Note: This is my contribution to “Open Internet Week” on the Free Press Action Network. Anyone can join in and start posting on the site, so please do.
This is an auspicious week for champions of an open Internet in the United States. On Tuesday, Representatives Ed Markey (D-MA) and Chip Pickering (R-MS) introduced the “Internet Freedom Preservation Act of 2008” (HR 5353). And on Friday, Media Alliance and a strong cohort of Bay Area organizations are hosting the Oakland Digital Inclusion Summit (ODIS).
If you’re in the Bay Area and you care about the open Internet, you should absolutely come to Laney College on Friday for this summit. The event starts at 10:00am, goes to 6:00, and is free.
Sadly, for these steps forward, the Senate has taken a step back this week by passing a version of the federal eavesdropping bill that grants immunity to the telcos that broke the law to participate in the Bush administration’s illegal domestic spying. The House can still stand tall in conference committee, but time is running out.
The Internet Freedom Preservation Act would require the FCC to ensure net neutrality on the Internet. If I could take a pen to it, I would revise section 3(4) of the bill, which proscribes favoritism “based upon its source, ownership, or destination on the Internet” to include type of content. But I think that’s covered in other sections and overall it’s a wonderful and principled piece of legislation.
The bill mandates that the FCC hold at least 8 summits across the country over the course of the year to gather public input on Internet policy. The measure even specifies a 30-day advance notice for the summits so the commission can’t cheat its way around the public engagement.
As I said, the people of Oakland are not waiting for the FCC to come to them. And in contrast to an FCC hearing where the public submits testimony before the dais, tomorrow’s Oakland Summit includes a variety of formats to strengthen horizontal networks among the many local community-based digital inclusion efforts.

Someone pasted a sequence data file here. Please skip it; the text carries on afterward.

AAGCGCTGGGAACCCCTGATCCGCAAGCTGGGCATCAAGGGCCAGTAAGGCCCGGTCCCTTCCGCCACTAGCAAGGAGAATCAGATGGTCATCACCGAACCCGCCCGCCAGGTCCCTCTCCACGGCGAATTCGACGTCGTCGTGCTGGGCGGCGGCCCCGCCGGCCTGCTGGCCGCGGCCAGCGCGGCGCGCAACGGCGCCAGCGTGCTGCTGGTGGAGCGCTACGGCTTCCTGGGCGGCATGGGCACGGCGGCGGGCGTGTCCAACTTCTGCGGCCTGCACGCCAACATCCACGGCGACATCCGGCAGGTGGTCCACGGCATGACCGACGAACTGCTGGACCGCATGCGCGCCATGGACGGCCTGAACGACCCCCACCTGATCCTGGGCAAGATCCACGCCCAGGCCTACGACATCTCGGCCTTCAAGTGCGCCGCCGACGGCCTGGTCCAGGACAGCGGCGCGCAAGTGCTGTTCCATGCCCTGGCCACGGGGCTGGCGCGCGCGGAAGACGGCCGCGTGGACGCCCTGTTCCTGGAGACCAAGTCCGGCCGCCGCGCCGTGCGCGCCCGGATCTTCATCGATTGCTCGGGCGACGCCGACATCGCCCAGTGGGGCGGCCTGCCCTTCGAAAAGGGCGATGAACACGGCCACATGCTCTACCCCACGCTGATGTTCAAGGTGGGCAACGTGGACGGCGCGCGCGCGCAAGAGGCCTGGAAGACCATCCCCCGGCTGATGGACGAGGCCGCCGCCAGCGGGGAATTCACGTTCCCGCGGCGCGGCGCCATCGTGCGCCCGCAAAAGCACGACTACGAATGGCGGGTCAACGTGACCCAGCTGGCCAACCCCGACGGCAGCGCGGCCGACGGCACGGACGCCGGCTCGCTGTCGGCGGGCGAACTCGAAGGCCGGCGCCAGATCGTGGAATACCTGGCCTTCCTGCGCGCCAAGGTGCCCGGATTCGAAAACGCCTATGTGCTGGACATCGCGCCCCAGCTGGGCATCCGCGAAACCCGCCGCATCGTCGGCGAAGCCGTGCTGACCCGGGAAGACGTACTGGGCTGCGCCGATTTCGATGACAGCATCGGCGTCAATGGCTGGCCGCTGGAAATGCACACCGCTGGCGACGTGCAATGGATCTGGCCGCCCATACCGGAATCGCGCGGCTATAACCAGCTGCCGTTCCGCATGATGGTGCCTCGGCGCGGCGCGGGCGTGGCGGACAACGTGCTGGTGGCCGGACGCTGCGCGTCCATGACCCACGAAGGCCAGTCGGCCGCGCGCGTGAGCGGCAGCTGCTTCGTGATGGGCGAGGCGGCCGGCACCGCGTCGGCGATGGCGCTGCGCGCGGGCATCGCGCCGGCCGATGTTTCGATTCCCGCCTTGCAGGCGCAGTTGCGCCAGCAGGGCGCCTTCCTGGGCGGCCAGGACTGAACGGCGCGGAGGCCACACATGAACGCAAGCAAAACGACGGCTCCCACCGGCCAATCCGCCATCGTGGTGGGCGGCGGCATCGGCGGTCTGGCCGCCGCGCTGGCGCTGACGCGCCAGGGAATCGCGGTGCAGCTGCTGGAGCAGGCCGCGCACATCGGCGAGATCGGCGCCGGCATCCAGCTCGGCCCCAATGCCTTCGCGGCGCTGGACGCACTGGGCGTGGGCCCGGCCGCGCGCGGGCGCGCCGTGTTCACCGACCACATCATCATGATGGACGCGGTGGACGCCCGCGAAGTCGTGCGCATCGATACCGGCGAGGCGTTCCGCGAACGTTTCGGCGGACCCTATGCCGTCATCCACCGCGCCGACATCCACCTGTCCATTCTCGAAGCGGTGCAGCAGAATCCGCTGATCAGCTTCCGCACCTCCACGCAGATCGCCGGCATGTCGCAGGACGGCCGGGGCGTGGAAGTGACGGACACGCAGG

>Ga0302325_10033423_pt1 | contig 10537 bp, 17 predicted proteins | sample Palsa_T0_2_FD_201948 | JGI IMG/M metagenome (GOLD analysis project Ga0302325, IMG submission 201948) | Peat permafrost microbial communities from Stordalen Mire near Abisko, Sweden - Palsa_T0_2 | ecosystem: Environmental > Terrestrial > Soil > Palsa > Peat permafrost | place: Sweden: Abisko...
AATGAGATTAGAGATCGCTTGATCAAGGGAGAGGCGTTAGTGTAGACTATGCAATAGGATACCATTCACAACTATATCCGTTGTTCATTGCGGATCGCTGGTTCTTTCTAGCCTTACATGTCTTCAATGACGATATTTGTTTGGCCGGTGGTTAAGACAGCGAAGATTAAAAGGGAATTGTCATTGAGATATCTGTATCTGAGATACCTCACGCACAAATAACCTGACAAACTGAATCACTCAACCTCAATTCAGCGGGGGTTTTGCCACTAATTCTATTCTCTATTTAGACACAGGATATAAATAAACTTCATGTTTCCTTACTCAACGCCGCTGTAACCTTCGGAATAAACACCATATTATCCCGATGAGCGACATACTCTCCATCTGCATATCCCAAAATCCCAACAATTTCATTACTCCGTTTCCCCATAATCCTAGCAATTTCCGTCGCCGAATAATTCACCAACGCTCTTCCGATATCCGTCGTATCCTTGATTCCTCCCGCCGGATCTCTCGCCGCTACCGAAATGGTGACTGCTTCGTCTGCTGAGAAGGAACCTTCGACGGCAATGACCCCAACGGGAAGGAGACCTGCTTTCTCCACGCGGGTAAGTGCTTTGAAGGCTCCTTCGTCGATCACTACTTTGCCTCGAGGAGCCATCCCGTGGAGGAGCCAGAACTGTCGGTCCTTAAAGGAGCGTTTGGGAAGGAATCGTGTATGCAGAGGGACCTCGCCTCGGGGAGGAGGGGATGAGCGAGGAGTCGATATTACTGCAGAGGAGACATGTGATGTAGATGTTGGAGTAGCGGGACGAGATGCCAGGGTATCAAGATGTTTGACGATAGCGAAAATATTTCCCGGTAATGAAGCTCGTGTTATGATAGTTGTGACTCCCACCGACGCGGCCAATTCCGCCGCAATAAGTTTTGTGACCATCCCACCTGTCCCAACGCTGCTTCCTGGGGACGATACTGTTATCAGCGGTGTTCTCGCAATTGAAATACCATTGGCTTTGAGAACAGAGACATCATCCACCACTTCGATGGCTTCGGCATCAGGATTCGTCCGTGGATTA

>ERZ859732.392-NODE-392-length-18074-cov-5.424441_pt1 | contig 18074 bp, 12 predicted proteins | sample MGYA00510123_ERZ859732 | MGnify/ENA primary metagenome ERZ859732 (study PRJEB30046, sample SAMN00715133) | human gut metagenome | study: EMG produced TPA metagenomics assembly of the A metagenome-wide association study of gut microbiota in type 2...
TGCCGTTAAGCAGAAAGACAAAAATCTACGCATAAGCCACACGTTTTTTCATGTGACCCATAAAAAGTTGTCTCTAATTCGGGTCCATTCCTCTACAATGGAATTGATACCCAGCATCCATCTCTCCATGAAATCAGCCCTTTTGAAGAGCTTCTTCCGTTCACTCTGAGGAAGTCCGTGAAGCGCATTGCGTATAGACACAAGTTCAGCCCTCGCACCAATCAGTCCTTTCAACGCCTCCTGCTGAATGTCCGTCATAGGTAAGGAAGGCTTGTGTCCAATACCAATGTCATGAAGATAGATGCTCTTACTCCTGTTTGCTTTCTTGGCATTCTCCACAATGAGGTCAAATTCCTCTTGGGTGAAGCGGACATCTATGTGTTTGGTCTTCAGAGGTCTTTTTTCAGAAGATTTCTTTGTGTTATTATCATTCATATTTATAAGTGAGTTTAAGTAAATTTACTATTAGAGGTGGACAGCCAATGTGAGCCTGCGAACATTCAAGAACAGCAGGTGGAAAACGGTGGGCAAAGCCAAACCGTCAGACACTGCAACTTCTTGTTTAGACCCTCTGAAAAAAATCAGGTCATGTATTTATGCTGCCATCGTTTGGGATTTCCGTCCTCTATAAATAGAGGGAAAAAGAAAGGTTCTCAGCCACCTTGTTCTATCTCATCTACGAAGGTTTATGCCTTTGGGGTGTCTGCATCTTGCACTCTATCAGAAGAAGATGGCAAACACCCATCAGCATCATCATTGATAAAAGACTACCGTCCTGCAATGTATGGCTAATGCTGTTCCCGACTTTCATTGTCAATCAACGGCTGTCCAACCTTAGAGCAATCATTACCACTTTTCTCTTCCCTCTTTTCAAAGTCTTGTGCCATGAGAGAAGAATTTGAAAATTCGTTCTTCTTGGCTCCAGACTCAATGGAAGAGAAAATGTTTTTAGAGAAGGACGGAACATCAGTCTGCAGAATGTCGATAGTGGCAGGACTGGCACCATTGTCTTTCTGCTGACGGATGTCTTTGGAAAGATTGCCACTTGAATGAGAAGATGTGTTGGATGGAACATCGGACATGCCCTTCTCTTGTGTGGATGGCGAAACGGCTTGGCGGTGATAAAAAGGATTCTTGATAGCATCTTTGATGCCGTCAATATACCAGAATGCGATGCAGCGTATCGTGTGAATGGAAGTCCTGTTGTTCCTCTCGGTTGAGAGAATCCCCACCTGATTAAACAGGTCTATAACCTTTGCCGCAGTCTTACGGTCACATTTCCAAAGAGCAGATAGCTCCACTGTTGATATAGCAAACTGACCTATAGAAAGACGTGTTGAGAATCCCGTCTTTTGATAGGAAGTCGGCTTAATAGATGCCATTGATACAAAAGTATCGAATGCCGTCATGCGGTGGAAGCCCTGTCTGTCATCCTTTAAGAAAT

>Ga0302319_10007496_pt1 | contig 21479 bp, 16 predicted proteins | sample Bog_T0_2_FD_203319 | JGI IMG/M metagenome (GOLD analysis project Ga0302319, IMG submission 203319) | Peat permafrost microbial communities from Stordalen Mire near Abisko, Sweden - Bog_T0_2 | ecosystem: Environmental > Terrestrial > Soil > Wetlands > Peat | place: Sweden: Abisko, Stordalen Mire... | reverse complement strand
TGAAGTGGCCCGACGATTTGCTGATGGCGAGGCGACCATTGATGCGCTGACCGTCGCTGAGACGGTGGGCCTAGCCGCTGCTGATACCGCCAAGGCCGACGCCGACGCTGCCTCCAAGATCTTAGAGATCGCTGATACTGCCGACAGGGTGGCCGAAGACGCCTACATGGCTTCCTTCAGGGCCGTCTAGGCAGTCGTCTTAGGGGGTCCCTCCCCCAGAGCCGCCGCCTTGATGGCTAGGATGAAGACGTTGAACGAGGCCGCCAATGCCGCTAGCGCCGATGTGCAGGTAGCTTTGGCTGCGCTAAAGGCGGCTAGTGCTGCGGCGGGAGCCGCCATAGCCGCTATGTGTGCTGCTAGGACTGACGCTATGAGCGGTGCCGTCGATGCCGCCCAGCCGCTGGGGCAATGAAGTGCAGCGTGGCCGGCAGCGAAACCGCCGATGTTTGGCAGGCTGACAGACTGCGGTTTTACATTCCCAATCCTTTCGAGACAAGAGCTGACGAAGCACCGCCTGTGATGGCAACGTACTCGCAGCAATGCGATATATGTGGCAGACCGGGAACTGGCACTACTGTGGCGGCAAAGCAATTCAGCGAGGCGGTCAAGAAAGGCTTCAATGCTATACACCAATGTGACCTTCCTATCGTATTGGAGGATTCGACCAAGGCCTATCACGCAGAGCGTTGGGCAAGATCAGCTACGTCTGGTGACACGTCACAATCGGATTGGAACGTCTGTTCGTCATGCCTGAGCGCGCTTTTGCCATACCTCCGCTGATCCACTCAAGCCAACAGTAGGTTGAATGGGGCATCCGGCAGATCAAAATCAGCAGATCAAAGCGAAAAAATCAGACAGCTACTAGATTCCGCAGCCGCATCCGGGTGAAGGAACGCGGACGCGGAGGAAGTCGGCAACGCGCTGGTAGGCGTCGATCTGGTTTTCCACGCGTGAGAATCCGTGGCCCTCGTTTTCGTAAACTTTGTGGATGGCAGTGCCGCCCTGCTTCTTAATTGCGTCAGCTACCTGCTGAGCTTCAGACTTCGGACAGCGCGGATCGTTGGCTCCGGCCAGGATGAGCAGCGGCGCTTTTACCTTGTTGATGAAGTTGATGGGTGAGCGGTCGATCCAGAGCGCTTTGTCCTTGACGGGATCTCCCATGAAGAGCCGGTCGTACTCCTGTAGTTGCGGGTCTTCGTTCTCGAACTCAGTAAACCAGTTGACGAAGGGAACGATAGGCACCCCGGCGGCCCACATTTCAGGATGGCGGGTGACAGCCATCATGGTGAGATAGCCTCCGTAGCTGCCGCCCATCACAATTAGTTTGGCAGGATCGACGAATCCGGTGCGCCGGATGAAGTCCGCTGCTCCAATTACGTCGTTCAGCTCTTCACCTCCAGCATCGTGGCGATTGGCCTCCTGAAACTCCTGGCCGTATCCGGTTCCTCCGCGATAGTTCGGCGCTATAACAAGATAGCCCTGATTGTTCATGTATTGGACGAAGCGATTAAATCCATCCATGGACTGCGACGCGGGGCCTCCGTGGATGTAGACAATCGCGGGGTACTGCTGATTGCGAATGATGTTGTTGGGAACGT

There are many measures that I hope will have their day in Congress in 2008. The Community Broadband Act would preempt state bans on government-funded, publicly-accessible broadband infrastructure. The Broadband Census Act, also from Rep. Markey, would greatly improve the federal government’s collection of data on Internet access (though Markey traded a specific 2 Mbps measure of broadband that was in the original draft in exchange for industry and bipartisan support, giving basic DSL service a reprieve).
I’m looking forward to 2009, when we might see the return of vital federal programs like the funding for Community Technology Centers (which Bush cut in 2002) and the Technology Opportunity Program (which Bush ended in 2004).
The potential downside to federal funding is that it could all wind up in the coffers of a single, dubious nonprofit like One Economy or Connect Kentucky that work in tandem with telco incumbents. To counter that, we need to educate lawmakers about the healthy variety of existing solutions, make the government grant process more accessible, and increase the capacity of community-based organizations to respond to requests for proposals (RFPs).
In using the “digital inclusion” framework, we are saying that we need to address the digital divide at the levels of Internet access or deployment, hardware provision, training and education, content production, and advocacy and organizing. And we are quick to demand that municipal broadband efforts facilitate or fund all of these areas. But our smaller organizations are only capable of one or two pieces of this work. And when we do collaborate, the tendency is to work within our specific discipline where we share a constituency, a culture, and funders.
We should be collaborating and interconnecting across disciplines, combining the best our community has to offer so we can offer a coherent, full-spectrum solution built on principles of efficiency, localism, and openness. We need to make the case that our locally-specific, community-based approaches are more effective than a top-down, industry-driven, cookie cutter solution.
Gatherings like the Oakland Summit are an important step towards making this happen. Such collaborations are the key to fulfilling the promises spelled out in the Internet Freedom Preservation Act and to laying the groundwork for more positive Internet policies in the coming years.